The action of the legislator penetrates the problem immediately: lobbying and democracy, that is, lobbying and State security are aspired to be inseparable. An axiom which, however, is not enough to convince parliamentary groups to proceed with the regulation of the sector. Also, because in Italy lobbying is vaguely assimilated into public relation activities. Such assimilation, it must be clearly pointed out, is a lack of understanding with respect to the professional role of the lobbyist. The absence of a law in this sector and a possible professional official Roll, which recognizes the specificity, ethics, prerogatives, rights and duties of lobby operators, has created great confusion. To organize a party with politicians and entrepreneurs, or spread news through the press by way of a news agency, has no resemblance to the actions of lobbying. At the most, such and other actions could constitute a corollary, a useful communicative support to the managing and to the relations between the various public and private subjects.
On the contrary, The action of lobbying, in exercising the interests of his client, creates a reciprocal recognition of the role: the parliamentary politician is informed and formed of a certain problematic and its requirements: he assumes upon himself the political and institutional responsibility of examining the dossier presented by the lobbyist, asks questions and supplies answers. The lobbyist works with the institution, following the interests of his client ( a company, an association, a private corporation etc.,) but not against the Law, by trying to circumvent it or even worse, by using corruptive or illegitimate methods. In this sense, protecting the interests of his client also safeguards those of the institution because he brings contributions of knowledge and culture from a specific sector, he suggests solutions to problems which, in numerous cases, seize social groups who, in the main, are weak or poorly represented. A typical case could be that of the registration of a life-saving medicine and its reimbursement. The pharmaceutical company has every interest in seeing its medicine registered in a total reimbursement category – just as long as the National Health Organization pays the cost of the medicine for the patient.
To succeed in this intent means to convince the Central Health Institution and furnish valid arguments in terms of medicine characteristics, compliance, cost benefits, a wide area of utilization etc., The lobbyist must support the pharmaceutical company. He must construct a lobby project which will be able to sensitize the politicians and the institutional decision-makers as to the virtue of the request . To do this, the lobbyist will look for political support, but also in association with the patient and the media, operating a triangulation of interests all pulling together to achieve the same objective. Briefly outlined, the patient is the weak side in this triangle, but the principally interested in the success of the project; the commercial advantage of the pharmaceutical company coincides with that of the patient to whom the medicine is directed. The task of the lobbyist, therefore, is to establish a two-way flow of information that will create a necessary climate of agreement around the nature and utilization of the medicine. Such action must be done in a totally transparent way, using all the instruments that the parliamentary institution puts at his disposal; i.e. enquiries, questioning, examining etc., Meetings will be arranged with members of the Health Commission of the Chamber and Senate and with other organs of the Ministry of Health, who will be furnished with informative scientific papers and documents. Today, all these activities are carried out without the possibility of manifesting, in a public or organized way, the actions of lobbying.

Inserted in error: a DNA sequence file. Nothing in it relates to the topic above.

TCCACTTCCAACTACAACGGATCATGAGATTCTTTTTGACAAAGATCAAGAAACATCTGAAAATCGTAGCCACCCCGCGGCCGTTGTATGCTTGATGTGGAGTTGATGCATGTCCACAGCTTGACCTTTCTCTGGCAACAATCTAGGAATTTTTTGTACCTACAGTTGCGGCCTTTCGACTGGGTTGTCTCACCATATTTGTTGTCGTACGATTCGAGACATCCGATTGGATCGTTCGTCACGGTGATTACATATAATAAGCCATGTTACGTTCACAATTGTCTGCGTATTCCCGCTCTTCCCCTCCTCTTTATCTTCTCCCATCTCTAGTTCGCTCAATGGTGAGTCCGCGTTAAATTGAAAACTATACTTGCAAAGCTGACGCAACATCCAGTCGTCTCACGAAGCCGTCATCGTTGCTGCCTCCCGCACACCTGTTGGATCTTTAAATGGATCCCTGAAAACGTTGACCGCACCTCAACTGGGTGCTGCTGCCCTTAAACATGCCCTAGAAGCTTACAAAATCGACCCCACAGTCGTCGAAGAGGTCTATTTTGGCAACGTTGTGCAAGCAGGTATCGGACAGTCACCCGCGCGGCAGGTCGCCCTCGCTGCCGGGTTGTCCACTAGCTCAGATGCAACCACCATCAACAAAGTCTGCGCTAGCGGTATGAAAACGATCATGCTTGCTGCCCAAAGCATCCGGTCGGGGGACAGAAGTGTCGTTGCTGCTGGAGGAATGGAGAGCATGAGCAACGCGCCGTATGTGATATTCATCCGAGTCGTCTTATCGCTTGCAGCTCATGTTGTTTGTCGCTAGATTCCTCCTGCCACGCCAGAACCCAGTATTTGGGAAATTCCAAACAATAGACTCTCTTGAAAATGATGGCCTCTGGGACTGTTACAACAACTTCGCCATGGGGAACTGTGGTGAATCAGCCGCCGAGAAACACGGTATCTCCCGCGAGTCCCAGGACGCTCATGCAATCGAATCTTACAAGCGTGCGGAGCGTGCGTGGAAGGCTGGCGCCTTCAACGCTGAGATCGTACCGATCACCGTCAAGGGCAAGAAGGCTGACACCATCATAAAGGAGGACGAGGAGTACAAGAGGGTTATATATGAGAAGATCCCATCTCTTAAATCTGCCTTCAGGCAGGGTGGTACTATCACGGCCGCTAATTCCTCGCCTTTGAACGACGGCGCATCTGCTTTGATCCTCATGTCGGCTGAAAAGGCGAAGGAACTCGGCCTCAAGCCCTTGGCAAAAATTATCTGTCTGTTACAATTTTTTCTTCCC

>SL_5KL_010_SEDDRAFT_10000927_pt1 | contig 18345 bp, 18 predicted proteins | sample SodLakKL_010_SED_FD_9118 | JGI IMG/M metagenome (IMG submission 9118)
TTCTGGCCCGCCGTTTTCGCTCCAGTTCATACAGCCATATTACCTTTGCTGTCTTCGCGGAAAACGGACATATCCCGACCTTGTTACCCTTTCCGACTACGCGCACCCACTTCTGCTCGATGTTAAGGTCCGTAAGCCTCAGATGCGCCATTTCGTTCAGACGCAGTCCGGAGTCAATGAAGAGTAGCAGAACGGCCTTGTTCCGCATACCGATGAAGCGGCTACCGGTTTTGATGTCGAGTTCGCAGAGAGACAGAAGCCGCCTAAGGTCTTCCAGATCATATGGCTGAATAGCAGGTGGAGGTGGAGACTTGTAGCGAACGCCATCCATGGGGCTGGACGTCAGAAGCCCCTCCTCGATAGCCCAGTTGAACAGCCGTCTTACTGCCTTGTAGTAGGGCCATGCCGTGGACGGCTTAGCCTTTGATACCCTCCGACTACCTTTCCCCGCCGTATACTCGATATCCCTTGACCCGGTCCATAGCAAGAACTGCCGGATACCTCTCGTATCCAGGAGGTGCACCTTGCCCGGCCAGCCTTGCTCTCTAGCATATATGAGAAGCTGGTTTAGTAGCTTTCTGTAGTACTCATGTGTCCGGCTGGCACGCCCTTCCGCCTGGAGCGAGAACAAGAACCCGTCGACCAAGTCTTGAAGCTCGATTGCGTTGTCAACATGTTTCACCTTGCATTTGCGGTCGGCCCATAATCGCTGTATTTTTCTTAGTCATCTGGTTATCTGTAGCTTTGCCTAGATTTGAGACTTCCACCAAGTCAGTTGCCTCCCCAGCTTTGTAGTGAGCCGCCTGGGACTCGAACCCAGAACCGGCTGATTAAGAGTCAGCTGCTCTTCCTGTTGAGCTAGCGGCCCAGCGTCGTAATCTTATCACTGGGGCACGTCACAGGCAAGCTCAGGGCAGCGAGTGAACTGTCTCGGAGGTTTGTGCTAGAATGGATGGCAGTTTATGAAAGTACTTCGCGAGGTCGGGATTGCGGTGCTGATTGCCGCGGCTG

In l987, the bill of Law 1124, article 5, provided for the regulation of an activity of “ representation and promotion of private interests to Parliament, Government, Town, County or District Councils or to single members of such collective organs.” With this meaning, lobbying would be able, by rights, to enter into activities consented to and regulated by law, drawing a total distinction between itself and vague actions of public relations. Official approval of the lobbyist role was incorporated, by rights, into the legislative system and into the relations between the spheres of public and private interests. In the accompanying report to this bill of law, lobbying is spoken of as an activity “ …in itself legitimate and not eliminable in a pluralistic regime, but which must be tied to rigorous prerequisites of transparency in such a way that there be a clear distinction between legal practices and the practices of ‘favours obtained through political patronage’, corruption, or for those practices which, for their dubious nature, shun public scrutiny and tend, therefore, to avoid ‘the light of the sun’. Again – but the expression ‘the light of the sun’ is evoked in other pages of parliamentary acts, when speaking of lobbying.